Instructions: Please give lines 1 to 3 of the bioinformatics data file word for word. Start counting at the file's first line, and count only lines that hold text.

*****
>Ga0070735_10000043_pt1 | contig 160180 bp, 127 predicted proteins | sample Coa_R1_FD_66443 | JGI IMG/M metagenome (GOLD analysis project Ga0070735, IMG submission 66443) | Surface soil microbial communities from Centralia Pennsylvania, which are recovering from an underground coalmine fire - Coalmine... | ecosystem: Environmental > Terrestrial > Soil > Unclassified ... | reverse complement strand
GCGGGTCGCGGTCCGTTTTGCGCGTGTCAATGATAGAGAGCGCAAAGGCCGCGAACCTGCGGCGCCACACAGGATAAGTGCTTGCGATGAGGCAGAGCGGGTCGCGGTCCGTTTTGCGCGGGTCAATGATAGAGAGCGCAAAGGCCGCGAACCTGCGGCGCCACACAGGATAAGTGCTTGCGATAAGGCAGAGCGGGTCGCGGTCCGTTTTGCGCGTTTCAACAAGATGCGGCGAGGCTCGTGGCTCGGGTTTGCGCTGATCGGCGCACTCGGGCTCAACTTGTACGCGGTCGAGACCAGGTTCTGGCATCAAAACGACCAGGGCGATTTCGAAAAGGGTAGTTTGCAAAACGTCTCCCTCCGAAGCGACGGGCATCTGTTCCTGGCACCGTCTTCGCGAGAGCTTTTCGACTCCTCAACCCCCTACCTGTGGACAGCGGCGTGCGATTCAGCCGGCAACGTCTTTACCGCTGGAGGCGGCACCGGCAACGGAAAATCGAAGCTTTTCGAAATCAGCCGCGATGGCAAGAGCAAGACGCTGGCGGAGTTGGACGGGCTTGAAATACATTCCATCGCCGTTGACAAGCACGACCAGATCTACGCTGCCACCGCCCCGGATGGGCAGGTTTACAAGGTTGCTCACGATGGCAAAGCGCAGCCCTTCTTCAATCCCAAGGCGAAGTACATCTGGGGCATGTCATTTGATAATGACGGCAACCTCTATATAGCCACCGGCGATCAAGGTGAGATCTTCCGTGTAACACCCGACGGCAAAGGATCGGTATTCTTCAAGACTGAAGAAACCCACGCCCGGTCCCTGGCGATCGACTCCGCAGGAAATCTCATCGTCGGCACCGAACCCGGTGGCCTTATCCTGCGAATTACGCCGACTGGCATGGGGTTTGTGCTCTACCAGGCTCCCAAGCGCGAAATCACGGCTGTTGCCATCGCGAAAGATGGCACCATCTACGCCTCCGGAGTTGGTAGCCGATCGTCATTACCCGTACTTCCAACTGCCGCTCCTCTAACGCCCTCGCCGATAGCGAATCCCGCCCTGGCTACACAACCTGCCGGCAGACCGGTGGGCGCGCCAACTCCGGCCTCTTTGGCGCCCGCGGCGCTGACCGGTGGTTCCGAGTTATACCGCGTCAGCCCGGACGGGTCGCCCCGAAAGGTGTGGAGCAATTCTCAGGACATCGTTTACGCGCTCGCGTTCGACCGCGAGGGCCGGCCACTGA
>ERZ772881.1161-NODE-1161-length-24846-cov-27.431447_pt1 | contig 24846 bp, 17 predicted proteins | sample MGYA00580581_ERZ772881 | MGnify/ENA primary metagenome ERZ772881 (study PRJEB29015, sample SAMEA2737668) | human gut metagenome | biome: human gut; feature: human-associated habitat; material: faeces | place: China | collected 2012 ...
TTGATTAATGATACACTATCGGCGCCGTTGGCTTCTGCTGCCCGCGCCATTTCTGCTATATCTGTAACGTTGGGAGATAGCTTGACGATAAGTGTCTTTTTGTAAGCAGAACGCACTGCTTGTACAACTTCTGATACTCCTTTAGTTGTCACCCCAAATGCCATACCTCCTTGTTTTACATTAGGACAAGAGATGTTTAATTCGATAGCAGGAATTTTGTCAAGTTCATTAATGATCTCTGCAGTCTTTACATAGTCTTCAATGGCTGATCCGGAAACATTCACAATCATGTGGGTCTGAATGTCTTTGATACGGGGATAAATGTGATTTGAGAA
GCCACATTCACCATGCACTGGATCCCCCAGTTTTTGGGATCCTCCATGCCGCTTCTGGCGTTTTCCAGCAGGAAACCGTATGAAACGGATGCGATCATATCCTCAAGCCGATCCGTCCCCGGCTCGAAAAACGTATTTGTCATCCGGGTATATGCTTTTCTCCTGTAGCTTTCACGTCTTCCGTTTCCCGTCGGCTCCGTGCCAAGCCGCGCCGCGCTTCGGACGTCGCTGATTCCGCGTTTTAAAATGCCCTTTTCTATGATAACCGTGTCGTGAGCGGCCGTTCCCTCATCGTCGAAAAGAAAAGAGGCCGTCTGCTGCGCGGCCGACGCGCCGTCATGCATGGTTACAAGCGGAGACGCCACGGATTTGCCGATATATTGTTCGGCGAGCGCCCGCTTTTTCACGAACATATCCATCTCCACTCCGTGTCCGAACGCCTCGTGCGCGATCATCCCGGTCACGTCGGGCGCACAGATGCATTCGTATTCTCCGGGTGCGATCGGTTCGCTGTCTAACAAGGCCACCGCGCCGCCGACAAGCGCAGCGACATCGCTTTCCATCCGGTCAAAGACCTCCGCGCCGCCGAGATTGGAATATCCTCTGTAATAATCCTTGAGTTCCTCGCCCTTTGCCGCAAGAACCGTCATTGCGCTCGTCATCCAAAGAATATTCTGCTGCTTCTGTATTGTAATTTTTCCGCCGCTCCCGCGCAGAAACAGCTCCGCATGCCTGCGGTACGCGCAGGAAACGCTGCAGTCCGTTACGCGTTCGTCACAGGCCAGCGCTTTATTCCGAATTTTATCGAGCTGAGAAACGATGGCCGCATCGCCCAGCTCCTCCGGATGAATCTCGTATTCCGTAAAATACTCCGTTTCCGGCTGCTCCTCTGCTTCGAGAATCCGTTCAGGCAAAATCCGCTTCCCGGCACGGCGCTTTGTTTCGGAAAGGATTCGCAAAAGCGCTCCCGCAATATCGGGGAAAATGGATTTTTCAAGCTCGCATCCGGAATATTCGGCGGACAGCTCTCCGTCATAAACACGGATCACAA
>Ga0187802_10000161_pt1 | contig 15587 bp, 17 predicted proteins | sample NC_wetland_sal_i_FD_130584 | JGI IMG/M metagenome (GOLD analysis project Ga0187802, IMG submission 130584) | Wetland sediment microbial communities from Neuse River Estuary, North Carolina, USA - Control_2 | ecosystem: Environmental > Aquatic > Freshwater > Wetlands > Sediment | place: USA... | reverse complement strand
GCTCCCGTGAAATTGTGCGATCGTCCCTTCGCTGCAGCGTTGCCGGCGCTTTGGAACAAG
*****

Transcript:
>Ga0070735_10000043_pt1 | contig 160180 bp, 127 predicted proteins | sample Coa_R1_FD_66443 | JGI IMG/M metagenome (GOLD analysis project Ga0070735, IMG submission 66443) | Surface soil microbial communities from Centralia Pennsylvania, which are recovering from an underground coalmine fire - Coalmine... | ecosystem: Environmental > Terrestrial > Soil > Unclassified ... | reverse complement strand
GCGGGTCGCGGTCCGTTTTGCGCGTGTCAATGATAGAGAGCGCAAAGGCCGCGAACCTGCGGCGCCACACAGGATAAGTGCTTGCGATGAGGCAGAGCGGGTCGCGGTCCGTTTTGCGCGGGTCAATGATAGAGAGCGCAAAGGCCGCGAACCTGCGGCGCCACACAGGATAAGTGCTTGCGATAAGGCAGAGCGGGTCGCGGTCCGTTTTGCGCGTTTCAACAAGATGCGGCGAGGCTCGTGGCTCGGGTTTGCGCTGATCGGCGCACTCGGGCTCAACTTGTACGCGGTCGAGACCAGGTTCTGGCATCAAAACGACCAGGGCGATTTCGAAAAGGGTAGTTTGCAAAACGTCTCCCTCCGAAGCGACGGGCATCTGTTCCTGGCACCGTCTTCGCGAGAGCTTTTCGACTCCTCAACCCCCTACCTGTGGACAGCGGCGTGCGATTCAGCCGGCAACGTCTTTACCGCTGGAGGCGGCACCGGCAACGGAAAATCGAAGCTTTTCGAAATCAGCCGCGATGGCAAGAGCAAGACGCTGGCGGAGTTGGACGGGCTTGAAATACATTCCATCGCCGTTGACAAGCACGACCAGATCTACGCTGCCACCGCCCCGGATGGGCAGGTTTACAAGGTTGCTCACGATGGCAAAGCGCAGCCCTTCTTCAATCCCAAGGCGAAGTACATCTGGGGCATGTCATTTGATAATGACGGCAACCTCTATATAGCCACCGGCGATCAAGGTGAGATCTTCCGTGTAACACCCGACGGCAAAGGATCGGTATTCTTCAAGACTGAAGAAACCCACGCCCGGTCCCTGGCGATCGACTCCGCAGGAAATCTCATCGTCGGCACCGAACCCGGTGGCCTTATCCTGCGAATTACGCCGACTGGCATGGGGTTTGTGCTCTACCAGGCTCCCAAGCGCGAAATCACGGCTGTTGCCATCGCGAAAGATGGCACCATCTACGCCTCCGGAGTTGGTAGCCGATCGTCATTACCCGTACTTCCAACTGCCGCTCCTCTAACGCCCTCGCCGATAGCGAATCCCGCCCTGGCTACACAACCTGCCGGCAGACCGGTGGGCGCGCCAACTCCGGCCTCTTTGGCGCCCGCGGCGCTGACCGGTGGTTCCGAGTTATACCGCGTCAGCCCGGACGGGTCGCCCCGAAAGGTGTGGAGCAATTCTCAGGACATCGTTTACGCGCTCGCGTTCGACCGCGAGGGCCGGCCACTGA
>ERZ772881.1161-NODE-1161-length-24846-cov-27.431447_pt1 | contig 24846 bp, 17 predicted proteins | sample MGYA00580581_ERZ772881 | MGnify/ENA primary metagenome ERZ772881 (study PRJEB29015, sample SAMEA2737668) | human gut metagenome | biome: human gut; feature: human-associated habitat; material: faeces | place: China | collected 2012 ...